It’s conceived more as a standalone. I don’t want to say too much more about it on that level, but certainly it’s not constructed as a back-door anything. It’s more just that there’s a story that I want to explore that has to fit into that larger universe, which is exciting.

Do you know how involved Marvel will be, given that Fox holds the rights to those characters on screen?
FX Productions is the lead studio. My relationship is with FX primarily, and I’m just getting to know Jeph Loeb and the people at Marvel, and I think it’s going to be collaboration in the best sense. What’s great about working at FX is you’ll have a lot of conversations about the right thing to do is, and at the end of the day it’s my decision as the showrunner. That was something very important to preserve, that it’s the artist’s call and not the company’s call.

X-Men wasn’t mentioned in the press releases for both Legion and Hellfire. I assume that was a conscious decision.
It’s interesting; I do think that the show needs to stand on its own two feet. The people who care that it’s an X-Men title are going to know it’s an X-Men title. You’re looking for the largest possible and most diverse audience, so that’s not the most important thing. The most important thing is the show itself.

You wrote the pilot while negotiations were ongoing, and for a while it sounded like it might not happen. Were you worried?
I love the show and the story and the character, but at the same time I was a little busy launching Fargo Year 2. In my experience in this business, you push a lot of things forward and not everything goes. You can’t take it personally or be emotional about it. My great hope was I was going to be able to get to do it. It just turned out to be a more slightly involved process. And not for any contentious reasons. I just think you get a lot of lawyers in a room and things can get complicated.

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How’s this going to work for you, schedule-wise?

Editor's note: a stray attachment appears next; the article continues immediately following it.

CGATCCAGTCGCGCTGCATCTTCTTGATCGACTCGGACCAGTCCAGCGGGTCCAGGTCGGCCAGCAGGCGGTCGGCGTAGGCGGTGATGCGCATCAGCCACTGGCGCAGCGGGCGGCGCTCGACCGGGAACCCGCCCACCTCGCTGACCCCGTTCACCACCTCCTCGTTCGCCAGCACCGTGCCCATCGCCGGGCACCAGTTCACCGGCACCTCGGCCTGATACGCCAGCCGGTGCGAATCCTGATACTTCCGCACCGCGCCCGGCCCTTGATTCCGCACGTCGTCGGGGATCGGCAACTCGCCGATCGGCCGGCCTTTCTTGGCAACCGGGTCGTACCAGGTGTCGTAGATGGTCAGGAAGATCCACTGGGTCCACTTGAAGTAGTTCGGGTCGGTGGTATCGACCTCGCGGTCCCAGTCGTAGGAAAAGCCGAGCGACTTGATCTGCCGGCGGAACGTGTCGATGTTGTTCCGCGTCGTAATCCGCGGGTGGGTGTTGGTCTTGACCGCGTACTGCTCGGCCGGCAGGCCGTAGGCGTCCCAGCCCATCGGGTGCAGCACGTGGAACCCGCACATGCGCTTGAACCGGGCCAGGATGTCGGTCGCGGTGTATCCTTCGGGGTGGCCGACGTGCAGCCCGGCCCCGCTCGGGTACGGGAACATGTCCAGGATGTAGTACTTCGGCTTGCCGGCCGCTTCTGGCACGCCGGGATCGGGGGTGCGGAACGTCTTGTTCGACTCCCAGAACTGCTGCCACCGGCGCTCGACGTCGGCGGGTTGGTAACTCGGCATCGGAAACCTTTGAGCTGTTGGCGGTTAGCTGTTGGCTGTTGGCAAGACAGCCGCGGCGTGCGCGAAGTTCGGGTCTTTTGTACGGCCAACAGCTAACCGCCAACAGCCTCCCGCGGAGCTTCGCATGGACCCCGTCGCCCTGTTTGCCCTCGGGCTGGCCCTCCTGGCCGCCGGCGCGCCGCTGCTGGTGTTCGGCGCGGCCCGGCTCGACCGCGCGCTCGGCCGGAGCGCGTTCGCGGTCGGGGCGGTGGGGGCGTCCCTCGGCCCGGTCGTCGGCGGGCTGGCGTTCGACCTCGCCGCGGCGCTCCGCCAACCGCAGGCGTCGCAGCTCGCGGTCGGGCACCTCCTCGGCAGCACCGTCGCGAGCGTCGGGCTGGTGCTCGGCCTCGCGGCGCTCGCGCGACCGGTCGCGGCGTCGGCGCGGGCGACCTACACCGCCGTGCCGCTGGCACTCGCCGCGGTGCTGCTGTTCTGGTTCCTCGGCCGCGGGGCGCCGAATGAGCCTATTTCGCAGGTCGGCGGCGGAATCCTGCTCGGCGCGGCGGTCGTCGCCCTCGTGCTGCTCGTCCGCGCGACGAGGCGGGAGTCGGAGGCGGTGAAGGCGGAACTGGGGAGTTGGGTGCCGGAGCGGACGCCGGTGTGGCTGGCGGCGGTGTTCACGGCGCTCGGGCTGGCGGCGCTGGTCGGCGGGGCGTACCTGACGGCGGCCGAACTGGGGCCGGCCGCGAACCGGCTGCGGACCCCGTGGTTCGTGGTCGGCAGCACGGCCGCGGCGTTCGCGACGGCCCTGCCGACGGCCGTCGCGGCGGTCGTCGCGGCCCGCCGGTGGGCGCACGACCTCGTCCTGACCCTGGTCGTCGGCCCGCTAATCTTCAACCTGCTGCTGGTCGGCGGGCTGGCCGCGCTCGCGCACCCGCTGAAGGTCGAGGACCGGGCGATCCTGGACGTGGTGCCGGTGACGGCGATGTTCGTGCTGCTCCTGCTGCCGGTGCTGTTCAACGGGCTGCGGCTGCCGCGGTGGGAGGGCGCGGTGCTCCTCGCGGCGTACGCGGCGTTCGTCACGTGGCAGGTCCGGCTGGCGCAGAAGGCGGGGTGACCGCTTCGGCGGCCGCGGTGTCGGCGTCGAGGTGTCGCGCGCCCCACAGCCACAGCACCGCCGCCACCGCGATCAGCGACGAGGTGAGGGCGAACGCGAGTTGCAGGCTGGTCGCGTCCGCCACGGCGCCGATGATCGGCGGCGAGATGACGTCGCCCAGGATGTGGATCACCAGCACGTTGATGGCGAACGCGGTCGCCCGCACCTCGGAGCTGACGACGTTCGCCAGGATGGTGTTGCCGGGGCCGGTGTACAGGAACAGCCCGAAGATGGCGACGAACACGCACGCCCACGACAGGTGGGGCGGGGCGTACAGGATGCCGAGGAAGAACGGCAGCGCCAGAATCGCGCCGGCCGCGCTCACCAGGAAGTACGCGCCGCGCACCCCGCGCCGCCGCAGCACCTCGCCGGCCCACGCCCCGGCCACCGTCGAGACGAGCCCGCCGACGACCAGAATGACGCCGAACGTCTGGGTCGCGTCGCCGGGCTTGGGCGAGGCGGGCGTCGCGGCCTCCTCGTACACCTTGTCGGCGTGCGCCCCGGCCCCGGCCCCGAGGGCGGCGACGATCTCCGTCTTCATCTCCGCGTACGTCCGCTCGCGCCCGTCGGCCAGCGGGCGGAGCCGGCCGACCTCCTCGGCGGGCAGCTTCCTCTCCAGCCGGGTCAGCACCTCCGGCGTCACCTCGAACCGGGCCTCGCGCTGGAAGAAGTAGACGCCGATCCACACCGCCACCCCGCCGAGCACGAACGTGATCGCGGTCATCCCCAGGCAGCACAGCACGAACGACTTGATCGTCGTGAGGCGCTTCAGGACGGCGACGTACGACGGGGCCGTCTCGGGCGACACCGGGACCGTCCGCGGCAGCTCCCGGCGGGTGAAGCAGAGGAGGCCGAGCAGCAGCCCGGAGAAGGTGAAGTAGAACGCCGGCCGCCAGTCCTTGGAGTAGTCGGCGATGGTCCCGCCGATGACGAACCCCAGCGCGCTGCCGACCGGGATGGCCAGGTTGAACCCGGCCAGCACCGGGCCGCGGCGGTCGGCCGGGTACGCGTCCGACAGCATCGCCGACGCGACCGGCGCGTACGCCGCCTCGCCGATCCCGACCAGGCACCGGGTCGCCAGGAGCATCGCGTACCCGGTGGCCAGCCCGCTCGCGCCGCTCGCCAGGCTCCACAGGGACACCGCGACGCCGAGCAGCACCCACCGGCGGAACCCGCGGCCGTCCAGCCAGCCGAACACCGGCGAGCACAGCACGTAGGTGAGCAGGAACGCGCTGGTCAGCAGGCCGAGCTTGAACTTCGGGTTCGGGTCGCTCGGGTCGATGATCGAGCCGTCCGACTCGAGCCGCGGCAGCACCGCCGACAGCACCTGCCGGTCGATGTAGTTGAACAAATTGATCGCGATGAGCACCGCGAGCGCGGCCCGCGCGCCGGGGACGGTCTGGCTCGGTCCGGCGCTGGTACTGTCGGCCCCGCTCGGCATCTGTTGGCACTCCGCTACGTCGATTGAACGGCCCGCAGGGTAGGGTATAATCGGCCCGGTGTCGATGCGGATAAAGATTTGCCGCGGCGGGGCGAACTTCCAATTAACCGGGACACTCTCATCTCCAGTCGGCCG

[Laughs] I think it’s good. After two years in the Fargo world it’s exciting to have a different thought for a minute, and focus on that. The plan is to start shooting Legion by the end of January or early February. And then hopefully we’ve made something great and we can shoot the rest of the year and go from there.

Before that, will you work on the third season scripts for Fargo this fall?
I don’t have an official anything for another Fargo, and I’m optimistic that we’ll do another one. I think creatively and critically we’re there. We all wished more people watched live television. But one of the things that makes Fargo as good as we can make it is we separate the writing from the production, and we really take our time to get it right. We don’t have to hit the same airdate every year. It can be more of an event. I think the network is really excited about Legion and getting that launched. Fargo‘s not going to go away, we’re just taking our time to make sure that there’s a real appetite for it when we come back. You’ve got to recharge, you’ve got to refill the well, as they say.

Legion and Hellfire were announced at the same time; will there be any crossover, or are they separate worlds?
I think more the latter. We certainly haven’t had any conversations about crossovers. I don’t know anything about it, but I think that one is more linearly taken out of the world of the movies. Ours has its own world to it.

What are your expectations as you step into this fan-centric comic book world?
I’m going to have to go to Comic-Con now! It’s exciting. It’s rare in this day and age that you get to make a modern myth. To elevate a story to the scale of a myth, and to do it in a way that’s not about action sequences and “Can we save the world?” What are these superheroes? They’re our Greek gods, our modern myths. We’ve seen the straight-ahead versions of it. I want to play around with the edges.

Comic book fans will parse over every detail. Are you about to cram, will you be going down a comic-book rabbit hole?
Live dangerously, my friend. I have both Bryan Singer and Simon Kinberg to help steer me. All they’ve said to me is how exciting it’s going to be for the fans, to bring these two different ways of thinking together and create something that is hopefully unique.

Meanwhile, you must be gratified by the response to Season 2 of Fargo. The reviews have been tremendous.
I was nervous, I wasn’t sure if people were going to like it, but I don’t think I need to worry about that anymore. Honestly, my mother used to say, “When something good happens, hide under the bed.” I don’t share that feeling but I hear that voice in my head.